JACKSON HOLE, Wyoming (Reuters) - The world’s big central banks ought to cooperate more by taking into account the global impact of their individual policy decisions, a top policymaker said on Friday, but he was immediately challenged by Federal Reserve Chairman Ben Bernanke.
Jaime Caruana, general manager of the Bank for International Settlements, a global forum for central banks, told some of the world’s most powerful policymakers that they must recapture the common sense of purpose they showed when fighting the global financial crisis of 2007-09.
“Central banks need to take a more international perspective, recognize their collective influence and take into account monetary policy spillovers,” he told policymakers at the annual retreat here, hosted by the Kansas City Fed.
U.S. and European central bankers are working to restore growth on both sides of the Atlantic, while weighing up the costs and benefits of further action that critics say could contribute to an even more serious financial crisis in the future.
Bernanke, in the audience at the luncheon address, did not flatly reject the suggestion, but he noted that a discussion about international monetary policy cooperation also implied cooperation on foreign exchange rates.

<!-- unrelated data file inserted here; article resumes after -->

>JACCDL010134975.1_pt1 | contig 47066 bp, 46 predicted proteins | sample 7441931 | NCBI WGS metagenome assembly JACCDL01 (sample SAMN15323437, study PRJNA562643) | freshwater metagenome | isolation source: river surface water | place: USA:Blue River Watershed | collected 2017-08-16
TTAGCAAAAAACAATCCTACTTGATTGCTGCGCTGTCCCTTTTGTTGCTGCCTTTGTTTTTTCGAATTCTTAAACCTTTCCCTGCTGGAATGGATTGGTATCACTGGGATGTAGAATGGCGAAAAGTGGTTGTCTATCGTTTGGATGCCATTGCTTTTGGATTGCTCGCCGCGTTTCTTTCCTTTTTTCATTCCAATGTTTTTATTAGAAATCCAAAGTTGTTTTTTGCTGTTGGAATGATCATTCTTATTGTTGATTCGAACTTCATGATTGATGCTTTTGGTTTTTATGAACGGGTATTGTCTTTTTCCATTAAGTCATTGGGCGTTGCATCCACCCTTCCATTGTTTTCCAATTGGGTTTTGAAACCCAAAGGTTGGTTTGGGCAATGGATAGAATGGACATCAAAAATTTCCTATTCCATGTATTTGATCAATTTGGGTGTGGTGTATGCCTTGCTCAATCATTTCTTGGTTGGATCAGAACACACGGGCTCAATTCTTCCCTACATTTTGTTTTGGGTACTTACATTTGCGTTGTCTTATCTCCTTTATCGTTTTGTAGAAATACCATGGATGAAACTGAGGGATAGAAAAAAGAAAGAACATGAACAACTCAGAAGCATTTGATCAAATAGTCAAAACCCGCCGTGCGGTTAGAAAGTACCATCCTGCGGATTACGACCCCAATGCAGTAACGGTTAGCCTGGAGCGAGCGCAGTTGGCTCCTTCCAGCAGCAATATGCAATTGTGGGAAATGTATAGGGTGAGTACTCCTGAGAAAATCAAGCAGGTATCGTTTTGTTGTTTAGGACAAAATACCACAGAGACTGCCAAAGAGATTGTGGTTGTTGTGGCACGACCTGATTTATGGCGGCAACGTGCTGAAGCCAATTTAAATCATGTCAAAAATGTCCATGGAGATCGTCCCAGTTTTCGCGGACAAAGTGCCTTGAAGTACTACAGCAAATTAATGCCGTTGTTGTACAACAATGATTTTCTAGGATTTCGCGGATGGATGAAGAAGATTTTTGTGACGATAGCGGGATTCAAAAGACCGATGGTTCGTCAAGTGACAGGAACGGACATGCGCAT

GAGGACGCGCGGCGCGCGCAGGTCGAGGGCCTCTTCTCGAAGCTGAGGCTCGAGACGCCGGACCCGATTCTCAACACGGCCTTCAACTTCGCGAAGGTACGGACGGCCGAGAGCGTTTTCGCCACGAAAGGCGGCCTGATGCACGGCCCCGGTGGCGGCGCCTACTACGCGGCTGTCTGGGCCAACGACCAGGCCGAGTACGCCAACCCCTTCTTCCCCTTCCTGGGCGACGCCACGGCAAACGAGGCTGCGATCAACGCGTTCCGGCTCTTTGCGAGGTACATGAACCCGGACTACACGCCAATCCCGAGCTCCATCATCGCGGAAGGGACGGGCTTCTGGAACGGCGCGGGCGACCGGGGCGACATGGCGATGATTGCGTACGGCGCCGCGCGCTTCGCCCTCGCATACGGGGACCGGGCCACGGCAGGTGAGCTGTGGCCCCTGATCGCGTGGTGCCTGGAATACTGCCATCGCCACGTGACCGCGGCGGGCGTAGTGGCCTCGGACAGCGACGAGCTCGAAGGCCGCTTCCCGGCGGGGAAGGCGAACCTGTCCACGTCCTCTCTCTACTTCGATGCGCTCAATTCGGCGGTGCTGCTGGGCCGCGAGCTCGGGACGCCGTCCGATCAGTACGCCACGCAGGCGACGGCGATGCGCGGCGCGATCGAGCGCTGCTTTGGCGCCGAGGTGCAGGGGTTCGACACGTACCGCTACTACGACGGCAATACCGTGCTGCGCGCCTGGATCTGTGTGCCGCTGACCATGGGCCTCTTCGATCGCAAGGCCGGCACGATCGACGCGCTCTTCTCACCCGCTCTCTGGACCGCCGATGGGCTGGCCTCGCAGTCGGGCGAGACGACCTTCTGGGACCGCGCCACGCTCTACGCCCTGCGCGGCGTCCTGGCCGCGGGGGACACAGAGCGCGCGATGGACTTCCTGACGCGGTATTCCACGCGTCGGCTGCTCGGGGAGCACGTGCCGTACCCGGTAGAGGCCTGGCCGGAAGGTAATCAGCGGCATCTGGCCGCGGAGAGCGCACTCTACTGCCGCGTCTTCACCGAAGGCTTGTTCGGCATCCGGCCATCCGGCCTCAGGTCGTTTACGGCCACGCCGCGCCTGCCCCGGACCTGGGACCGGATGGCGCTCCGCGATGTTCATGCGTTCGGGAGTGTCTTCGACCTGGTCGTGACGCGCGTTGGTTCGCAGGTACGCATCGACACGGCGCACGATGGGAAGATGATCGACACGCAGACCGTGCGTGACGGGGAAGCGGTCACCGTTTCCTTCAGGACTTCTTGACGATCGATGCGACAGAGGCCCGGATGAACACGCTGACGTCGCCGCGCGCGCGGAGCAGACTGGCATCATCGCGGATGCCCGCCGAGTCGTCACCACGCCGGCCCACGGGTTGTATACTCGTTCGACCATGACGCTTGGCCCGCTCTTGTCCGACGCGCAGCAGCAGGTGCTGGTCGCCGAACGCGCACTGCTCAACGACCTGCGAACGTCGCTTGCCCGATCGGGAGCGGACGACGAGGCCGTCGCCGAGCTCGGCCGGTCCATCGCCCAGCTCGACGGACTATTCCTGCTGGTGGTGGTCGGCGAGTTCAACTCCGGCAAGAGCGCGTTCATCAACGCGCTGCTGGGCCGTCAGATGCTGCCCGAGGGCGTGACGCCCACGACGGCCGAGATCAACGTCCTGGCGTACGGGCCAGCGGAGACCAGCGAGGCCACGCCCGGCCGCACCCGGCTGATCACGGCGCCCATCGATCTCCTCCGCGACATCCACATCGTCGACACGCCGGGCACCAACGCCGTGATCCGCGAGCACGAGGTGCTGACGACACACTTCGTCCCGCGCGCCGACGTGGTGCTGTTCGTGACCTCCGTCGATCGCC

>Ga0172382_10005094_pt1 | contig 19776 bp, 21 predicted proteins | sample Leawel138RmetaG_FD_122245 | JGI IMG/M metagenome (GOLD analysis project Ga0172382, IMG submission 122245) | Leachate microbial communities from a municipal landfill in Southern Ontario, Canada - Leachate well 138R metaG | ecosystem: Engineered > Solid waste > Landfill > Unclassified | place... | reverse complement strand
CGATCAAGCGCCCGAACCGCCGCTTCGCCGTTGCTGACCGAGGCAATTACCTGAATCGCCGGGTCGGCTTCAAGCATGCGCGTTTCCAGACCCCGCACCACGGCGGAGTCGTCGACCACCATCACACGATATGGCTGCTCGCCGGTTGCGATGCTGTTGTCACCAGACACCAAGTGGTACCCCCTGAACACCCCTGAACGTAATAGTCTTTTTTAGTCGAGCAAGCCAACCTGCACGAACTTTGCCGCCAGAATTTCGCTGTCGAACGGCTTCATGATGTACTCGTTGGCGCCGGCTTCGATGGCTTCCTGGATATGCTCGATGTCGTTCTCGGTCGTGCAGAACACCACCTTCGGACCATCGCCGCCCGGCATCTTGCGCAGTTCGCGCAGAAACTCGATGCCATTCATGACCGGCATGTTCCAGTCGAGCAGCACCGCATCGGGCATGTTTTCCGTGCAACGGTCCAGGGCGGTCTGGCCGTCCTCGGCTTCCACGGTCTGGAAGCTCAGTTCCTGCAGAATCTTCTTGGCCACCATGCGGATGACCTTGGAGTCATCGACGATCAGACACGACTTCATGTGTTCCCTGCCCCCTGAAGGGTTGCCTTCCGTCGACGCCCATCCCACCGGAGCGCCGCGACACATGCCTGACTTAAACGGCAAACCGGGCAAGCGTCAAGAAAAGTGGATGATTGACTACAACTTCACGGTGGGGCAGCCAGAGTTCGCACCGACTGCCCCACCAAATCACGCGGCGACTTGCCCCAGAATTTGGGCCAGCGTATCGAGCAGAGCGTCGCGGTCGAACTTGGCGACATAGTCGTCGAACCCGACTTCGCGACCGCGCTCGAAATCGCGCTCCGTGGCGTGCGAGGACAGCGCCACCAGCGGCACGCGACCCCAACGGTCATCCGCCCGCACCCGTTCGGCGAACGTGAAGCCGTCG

“A problem is, of course, that a lot of exchange rate policy is not made by central banks, it is made by finance ministries ... so I think you have opened up a much more complicated coordination problem than central banks sitting together and reasoning together.”
Caruana cheerfully agreed that he was absolutely correct — drawing general laughter from policymakers that included the governor of the Bank of Japan and president of the Bundesbank as well as the chief of the U.S. central bank — but stuck to his guns and insisted the question was still legitimate to pose.
Arguing globalization intensified spillovers from financial market disruptions in one country into another, he added that this indicated the need to take the global impact of domestic policy decisions into account.
“This does not necessarily mean monetary policy coordination at the global level, but it does require central banks to better appreciate, internalize and share the side effects that arise from individual monetary policies,” he said.
Caruana also said he was “sympathetic” for calls for central bankers to grant “global considerations” an explicit role in their decision-taking, but doubted this could be formalized.
“The major central banks would not be able to publicly outline the mutual consistency of their policies. Drawing attention to areas of inconsistency and dissent would probably undermine effective cooperation,” he said.
Reporting by Alister Bull, editing by Gary Crosse